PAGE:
In a blog post this past June, I wrote about questioning our spiritual path in a piece entitled “To Be or Not to Be”. I call myself a Druid, as I follow the path of Druidry. I celebrate alone and in groups, go to festivals and work as a priest in my community. I touched briefly upon the matter of how others do not define my path for me, but lately I’ve been rethinking this, turning it over in my mind and looking at it from different angles.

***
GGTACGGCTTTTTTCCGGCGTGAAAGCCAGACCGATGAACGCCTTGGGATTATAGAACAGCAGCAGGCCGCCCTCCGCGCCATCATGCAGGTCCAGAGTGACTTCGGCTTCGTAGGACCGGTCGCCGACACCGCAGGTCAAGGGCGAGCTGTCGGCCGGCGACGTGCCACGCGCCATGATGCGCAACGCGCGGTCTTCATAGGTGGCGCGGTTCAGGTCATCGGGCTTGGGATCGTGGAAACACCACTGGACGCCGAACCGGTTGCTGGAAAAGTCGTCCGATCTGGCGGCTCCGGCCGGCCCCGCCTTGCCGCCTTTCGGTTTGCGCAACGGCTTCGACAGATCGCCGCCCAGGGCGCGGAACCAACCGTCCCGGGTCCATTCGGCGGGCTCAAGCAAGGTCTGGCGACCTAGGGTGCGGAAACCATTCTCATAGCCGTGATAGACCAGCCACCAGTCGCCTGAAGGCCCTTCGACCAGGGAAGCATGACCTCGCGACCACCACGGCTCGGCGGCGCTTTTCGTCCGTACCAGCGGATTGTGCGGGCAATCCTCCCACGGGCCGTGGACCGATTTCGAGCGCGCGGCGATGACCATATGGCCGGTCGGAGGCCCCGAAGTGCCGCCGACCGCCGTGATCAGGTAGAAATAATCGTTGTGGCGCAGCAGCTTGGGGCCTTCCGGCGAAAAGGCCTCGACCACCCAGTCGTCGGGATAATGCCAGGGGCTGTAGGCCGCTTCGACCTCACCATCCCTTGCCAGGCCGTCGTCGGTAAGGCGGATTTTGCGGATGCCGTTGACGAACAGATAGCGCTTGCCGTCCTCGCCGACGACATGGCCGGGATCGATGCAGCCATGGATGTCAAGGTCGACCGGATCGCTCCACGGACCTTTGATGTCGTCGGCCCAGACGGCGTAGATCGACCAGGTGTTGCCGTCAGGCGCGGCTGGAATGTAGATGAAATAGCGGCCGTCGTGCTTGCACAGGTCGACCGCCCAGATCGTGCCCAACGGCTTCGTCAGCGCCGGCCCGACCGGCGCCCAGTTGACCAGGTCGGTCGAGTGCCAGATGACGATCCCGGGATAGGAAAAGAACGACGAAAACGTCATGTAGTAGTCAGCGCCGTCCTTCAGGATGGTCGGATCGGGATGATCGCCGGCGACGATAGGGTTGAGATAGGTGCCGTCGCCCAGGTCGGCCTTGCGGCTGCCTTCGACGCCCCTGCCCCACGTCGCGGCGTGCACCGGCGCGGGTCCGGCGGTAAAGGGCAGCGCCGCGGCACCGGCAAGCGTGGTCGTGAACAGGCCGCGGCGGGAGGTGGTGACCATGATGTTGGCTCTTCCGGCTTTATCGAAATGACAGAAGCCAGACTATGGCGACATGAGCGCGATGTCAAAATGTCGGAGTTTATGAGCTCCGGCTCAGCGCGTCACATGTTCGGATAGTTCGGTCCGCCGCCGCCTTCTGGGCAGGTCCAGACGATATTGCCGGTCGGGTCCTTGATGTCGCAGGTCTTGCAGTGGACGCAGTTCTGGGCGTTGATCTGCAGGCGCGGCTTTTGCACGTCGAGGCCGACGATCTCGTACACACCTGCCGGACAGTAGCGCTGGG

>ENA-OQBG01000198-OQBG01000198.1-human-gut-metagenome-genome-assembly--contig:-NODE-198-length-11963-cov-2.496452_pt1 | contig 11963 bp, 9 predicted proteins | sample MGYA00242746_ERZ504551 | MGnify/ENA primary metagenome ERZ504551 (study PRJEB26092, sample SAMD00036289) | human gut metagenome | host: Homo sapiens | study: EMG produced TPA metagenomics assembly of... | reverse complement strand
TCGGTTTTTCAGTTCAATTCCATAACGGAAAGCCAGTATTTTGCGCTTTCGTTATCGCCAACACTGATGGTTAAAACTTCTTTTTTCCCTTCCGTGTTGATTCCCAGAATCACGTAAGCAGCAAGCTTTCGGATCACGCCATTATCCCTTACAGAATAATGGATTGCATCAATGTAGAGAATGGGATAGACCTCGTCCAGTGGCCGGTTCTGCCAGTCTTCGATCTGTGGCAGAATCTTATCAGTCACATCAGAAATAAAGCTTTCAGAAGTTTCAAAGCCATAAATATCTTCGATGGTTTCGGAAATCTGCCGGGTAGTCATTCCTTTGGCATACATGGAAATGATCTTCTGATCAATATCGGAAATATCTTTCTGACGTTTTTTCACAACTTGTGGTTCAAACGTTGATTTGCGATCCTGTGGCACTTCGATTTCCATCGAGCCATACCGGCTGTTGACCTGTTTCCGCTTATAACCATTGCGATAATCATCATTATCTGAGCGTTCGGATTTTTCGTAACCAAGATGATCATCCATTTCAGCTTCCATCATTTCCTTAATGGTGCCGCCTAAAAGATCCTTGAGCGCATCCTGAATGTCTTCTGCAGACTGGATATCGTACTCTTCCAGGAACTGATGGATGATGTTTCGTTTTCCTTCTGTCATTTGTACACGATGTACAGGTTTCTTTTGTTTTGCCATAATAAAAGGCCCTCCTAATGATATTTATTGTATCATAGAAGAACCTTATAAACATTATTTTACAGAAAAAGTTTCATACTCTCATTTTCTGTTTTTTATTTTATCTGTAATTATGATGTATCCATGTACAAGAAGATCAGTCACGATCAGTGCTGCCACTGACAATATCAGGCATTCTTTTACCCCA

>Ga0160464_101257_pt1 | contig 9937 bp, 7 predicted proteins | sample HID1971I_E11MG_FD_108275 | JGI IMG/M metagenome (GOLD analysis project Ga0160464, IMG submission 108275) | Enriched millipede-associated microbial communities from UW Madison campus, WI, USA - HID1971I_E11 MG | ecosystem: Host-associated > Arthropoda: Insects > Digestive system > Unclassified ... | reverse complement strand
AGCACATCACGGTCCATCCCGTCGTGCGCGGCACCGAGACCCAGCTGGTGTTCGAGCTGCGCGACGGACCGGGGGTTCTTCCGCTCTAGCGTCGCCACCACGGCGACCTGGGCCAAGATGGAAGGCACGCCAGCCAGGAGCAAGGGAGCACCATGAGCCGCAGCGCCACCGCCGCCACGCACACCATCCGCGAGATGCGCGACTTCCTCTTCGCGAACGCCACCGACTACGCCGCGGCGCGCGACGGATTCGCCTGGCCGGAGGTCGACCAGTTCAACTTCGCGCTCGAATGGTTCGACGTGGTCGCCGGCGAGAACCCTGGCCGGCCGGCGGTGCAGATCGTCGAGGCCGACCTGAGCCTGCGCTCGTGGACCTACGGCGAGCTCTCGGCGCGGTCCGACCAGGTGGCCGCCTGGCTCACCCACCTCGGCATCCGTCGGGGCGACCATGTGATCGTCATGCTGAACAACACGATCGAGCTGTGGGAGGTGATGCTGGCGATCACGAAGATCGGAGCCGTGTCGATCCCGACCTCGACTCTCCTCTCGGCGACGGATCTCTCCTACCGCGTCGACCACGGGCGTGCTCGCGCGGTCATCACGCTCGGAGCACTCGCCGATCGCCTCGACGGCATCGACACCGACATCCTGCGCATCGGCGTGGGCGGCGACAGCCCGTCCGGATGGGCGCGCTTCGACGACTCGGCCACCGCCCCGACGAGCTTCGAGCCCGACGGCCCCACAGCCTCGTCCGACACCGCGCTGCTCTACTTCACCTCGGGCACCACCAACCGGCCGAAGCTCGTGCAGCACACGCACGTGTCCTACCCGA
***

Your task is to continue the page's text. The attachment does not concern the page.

As usual, at this time of year with large open pagan rituals being conducted at various sites, the media have gotten hold of any Druid or Pagan they can find to talk about what it is that Druids or Pagans do, why they do it and so on. Some journalists are there simply to mock the Druids and other Pagans, some are there to genuinely attempt to inform their readers of something new to them, to inform them of other worldviews. The media know a number of “prominent” pagans, those who regularly make the papers for various reasons: they shout the loudest, they dress up in full regalia, they only work at “popular” ancient monuments. It can be disheartening to constantly see these people being courted by the media, when their views are so different from one’s own. This is what has gotten me thinking this past week, working through issues of anger and frustration.